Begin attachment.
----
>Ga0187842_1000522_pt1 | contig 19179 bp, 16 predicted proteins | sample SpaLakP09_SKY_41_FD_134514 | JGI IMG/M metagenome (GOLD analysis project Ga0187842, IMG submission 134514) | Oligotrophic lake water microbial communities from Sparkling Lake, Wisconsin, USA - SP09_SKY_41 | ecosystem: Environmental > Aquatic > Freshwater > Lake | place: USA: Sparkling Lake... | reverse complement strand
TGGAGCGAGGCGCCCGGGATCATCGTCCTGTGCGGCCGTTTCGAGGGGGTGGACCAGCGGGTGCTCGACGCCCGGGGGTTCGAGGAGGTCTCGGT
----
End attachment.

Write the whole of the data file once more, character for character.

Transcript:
>Ga0187842_1000522_pt1 | contig 19179 bp, 16 predicted proteins | sample SpaLakP09_SKY_41_FD_134514 | JGI IMG/M metagenome (GOLD analysis project Ga0187842, IMG submission 134514) | Oligotrophic lake water microbial communities from Sparkling Lake, Wisconsin, USA - SP09_SKY_41 | ecosystem: Environmental > Aquatic > Freshwater > Lake | place: USA: Sparkling Lake... | reverse complement strand
TGGAGCGAGGCGCCCGGGATCATCGTCCTGTGCGGCCGTTTCGAGGGGGTGGACCAGCGGGTGCTCGACGCCCGGGGGTTCGAGGAGGTCTCGGT